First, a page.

There's bad football. There's awful football. Then there's what the Rice Owls played on Saturday night. But here's the thing, as bad as the Rice Owls played on Saturday night, as bafflingly as some of the coaching decisions, as mind-numbingly stupid as some of the officiating, the Rice Owls still won the game, defeating the Owls of Florida Atlantic University 18-14 to go to 2-2 on the season and 1-0 in Conference USA play.
The Rice Owls completed just seven passes on a night when FAU was stacking the box and daring them to throw the football. The Owls quarterbacks often misread the defenses on the read-option, opting time and time again to try and stretch the play around the line for a loss. At the end of the night, Rice had only 273 total yards on offense. But on this night more than any night, the Rice defense stepped up and shut down the opposition, getting key turnovers to spur a fourth quarter comeback win.
"To win in college football, that's hard from week to week," said Rice head coach David Bailiff after the game. "It takes a whole lot to win a football game, so I'm really proud of how this football team continued to fight, and play, and persevere for four quarters. You win as a team. You lose as a team."
Yet it was a troubling win that might not have been but for some strange FAU coaching. And it was a bothersome win because of continuing issues with the offense.
THE TURNING POINTS
FAU had a fourth and one at the Rice 14 early in the fourth quarter. Instead of kicking the field goal to go up 10-6, FAU went for the first down and were denied by the Rice defense - though some really piss-poor officiating tried to give FAU the first down. Rice didn't score, but the lack of points on the drive would hamper FAU's comeback prospects later in the game.
The second turning point came several drives later, with FAU up 14-6. FAU had a third and nine from its 17 when FAU quarterback Greg Hankerson went into scramble mode, trying to find a receiver. He fumbled the ball which was recovered by Rice's Cody Bauer at the seven who then walked it into the end zone for the touchdown.
Then on its next offensive drive, FAU's Hankerson was intercepted by Bryce Callahan. Three plays later, Rice's Darik Dillard took the ball up the middle and rushed 20-yards for the touchdown. Rice missed on the two-point conversion attempt, but were then in the lead 18-14. THE HEAD-SCRATCHING DECISIONS
The number one head-scratching moment has to be FAU going for it on fourth and one at the Rice 14 instead of trying for the field goal. That leads to head-scratching moment two which saw the chains get moved, indicating that FAU had made the first down. The only issue problem was that, the spot of the ball was never measured, and referee Ken Antee had made no signal to indicate that there was a first down. So Antee had the chains returned to their original location, then called for a measurement, measurement indicating no first down.
Head-scratching moment two came at the end of the game, with Rice hanging onto the 18-14 lead. Facing a fourth and ten at the FAU 32, Rice decided against attempting a Chris Boswell field goal and went for the first down. The resulting pass attempt was incomplete, and FAU had the ball at the 32 with 1:56 on the clock.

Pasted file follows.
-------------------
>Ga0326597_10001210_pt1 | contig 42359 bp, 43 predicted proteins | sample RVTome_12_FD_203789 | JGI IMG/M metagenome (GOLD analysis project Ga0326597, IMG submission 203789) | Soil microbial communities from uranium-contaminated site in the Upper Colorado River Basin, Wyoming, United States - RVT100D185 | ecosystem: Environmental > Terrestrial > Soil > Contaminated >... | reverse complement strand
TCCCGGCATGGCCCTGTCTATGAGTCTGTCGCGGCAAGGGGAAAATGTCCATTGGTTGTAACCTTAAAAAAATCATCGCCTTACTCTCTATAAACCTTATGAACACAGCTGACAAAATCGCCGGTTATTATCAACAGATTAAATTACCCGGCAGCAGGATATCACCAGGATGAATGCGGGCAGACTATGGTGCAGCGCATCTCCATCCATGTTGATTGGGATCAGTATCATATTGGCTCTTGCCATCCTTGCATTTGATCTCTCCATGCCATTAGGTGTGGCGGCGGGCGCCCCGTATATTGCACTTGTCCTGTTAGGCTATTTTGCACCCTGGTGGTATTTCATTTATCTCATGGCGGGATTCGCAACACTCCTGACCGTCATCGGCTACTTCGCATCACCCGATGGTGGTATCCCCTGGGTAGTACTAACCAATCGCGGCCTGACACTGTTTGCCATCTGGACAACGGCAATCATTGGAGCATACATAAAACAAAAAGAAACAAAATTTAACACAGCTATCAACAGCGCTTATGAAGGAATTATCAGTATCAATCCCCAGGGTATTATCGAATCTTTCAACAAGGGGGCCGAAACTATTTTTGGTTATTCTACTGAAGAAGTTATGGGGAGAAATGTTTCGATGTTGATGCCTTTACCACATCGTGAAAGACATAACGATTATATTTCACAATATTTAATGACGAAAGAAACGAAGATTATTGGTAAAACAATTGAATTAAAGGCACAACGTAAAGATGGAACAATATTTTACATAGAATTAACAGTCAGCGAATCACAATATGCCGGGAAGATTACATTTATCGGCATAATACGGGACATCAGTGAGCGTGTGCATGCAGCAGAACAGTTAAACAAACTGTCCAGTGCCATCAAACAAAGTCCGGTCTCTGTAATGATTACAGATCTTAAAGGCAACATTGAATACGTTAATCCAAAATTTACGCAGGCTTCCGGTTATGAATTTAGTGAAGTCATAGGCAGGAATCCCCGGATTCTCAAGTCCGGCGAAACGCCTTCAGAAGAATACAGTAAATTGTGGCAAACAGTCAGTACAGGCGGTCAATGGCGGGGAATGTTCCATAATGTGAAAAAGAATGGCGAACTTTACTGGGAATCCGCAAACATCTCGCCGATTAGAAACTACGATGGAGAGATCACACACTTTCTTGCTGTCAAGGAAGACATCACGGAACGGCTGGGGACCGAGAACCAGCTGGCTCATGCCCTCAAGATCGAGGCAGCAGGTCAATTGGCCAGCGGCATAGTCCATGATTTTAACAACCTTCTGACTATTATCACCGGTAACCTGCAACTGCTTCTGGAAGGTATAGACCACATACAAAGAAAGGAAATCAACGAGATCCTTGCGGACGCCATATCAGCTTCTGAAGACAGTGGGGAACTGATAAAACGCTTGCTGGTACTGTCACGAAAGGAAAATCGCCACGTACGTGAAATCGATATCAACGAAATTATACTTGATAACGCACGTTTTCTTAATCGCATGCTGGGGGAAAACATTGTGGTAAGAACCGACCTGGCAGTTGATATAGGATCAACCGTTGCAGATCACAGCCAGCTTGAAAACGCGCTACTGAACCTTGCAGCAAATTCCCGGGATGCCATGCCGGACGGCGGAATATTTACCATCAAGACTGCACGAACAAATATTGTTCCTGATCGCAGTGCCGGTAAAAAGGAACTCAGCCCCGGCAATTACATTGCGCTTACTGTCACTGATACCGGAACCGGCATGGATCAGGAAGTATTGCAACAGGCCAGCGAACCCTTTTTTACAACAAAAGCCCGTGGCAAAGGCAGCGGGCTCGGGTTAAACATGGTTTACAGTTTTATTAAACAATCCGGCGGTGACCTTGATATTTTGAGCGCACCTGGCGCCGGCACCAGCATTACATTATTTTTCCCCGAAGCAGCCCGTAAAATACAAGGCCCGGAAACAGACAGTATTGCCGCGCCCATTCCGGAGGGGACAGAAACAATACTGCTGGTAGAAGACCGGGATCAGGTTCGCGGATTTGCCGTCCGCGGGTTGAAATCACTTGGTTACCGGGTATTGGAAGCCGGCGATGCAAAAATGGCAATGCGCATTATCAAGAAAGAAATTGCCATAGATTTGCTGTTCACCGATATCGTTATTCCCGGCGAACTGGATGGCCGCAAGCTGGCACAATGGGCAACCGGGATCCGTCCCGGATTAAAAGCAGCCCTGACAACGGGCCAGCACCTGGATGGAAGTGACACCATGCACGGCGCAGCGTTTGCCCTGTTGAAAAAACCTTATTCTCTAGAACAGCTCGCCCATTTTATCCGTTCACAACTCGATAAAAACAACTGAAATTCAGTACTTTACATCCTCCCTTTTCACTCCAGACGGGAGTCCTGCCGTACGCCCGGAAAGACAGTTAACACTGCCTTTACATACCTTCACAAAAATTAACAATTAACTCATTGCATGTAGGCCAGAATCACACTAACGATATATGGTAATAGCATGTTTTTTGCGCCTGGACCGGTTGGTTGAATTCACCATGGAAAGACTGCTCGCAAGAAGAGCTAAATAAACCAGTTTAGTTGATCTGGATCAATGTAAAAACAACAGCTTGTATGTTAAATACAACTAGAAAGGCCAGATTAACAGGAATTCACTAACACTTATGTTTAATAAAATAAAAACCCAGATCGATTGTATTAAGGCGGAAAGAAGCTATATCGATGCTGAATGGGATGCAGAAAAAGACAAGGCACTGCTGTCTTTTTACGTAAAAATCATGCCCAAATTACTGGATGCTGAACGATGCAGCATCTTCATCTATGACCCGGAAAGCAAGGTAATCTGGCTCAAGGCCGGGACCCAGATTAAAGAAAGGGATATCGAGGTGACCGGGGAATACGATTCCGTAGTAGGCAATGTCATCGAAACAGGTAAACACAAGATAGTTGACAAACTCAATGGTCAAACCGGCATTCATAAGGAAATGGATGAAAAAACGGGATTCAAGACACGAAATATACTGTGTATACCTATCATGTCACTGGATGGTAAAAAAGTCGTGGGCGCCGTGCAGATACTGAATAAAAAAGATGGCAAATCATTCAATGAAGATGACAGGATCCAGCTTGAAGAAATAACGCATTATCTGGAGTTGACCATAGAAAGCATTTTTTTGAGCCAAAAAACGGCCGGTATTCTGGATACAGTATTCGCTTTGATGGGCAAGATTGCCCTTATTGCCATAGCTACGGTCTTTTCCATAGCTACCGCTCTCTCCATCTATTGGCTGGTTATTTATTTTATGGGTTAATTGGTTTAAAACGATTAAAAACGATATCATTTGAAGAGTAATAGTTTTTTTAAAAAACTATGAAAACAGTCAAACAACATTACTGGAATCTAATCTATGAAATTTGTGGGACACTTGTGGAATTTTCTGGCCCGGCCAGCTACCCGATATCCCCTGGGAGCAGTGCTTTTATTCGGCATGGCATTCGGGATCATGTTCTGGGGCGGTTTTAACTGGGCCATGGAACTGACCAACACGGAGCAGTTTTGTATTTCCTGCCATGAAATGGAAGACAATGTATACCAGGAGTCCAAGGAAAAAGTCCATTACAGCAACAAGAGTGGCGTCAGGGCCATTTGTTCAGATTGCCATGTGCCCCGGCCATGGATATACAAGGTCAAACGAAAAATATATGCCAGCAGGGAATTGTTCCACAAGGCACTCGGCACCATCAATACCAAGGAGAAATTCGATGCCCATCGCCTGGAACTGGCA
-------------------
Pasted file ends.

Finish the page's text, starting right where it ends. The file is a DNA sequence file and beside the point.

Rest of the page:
"The only way we could lose at that point was to get a field goal blocked," Bailiff said, remembering Rice scoring a TD on a blocked UH field goal in the previous game. "And as good as [Boswell] has been, that's what got us into a game a week ago."
WHAT'S HAPPENED TO THE OFFENSE
The offense was supposed to be a Rice strength what with QB Taylor McHargue returning, the same offensive scheme, a big line, and numerous returning skill players. But for the Aggie game, and a couple of drives in the Kansas and Houston games, the Rice offense has been a disaster. McHargue has looked lost and backup QB Driphus Jackson hasn't been of much help in the Wild Owl read-option offense.
The team's leading offensive player, running back Charles Ross, missed Saturday's game due to an injury, and FAU stacked the box, daring the Owls to throw the football. The Owls tried 25 passes, connecting on only seven, for a total of 69 yards. McHargue often had open receivers, but he couldn't get them the ball, most of his passes falling just out of range of a diving receiver. The running game had some effectiveness, primarily when running the ball up the middle. When they attempted to stretch plays and go wide, they had zero success.
If you like this story, consider signing up for our email newsletters.
SHOW ME HOW
You have successfully signed up for your selected newsletter(s) - please keep an eye on your mailbox, we're movin' in!
Bailiff said after the Houston loss that the coaching staff wasn't going to have to take a look at the offense and see if they're complicating things too much for McHargue. And he mentioned on Saturday that they need to further evaluate things.
"We've obviously got to look - FAU was packing the box with eight and nine people, telling us we've got to throw the ball to beat us - and we've got to look at some of what we're doing in our passing game so that we can get off of man coverage better," Bailiff said.
Rice heads off to Oklahoma to take on conference opponent Tulsa (1-3) on the season. Tulsa was picked to win C-USA West this season, but Tulsa has looked awful so far this season. And the thinking has always been that Rice was built for C-USA play and would take off once that began. But FAU was a bad C-USA team and Rice struggled mightily to get the win. At some point, the Owls need to figure out what's gone wrong with the offense if they want to keep winning C-USA games.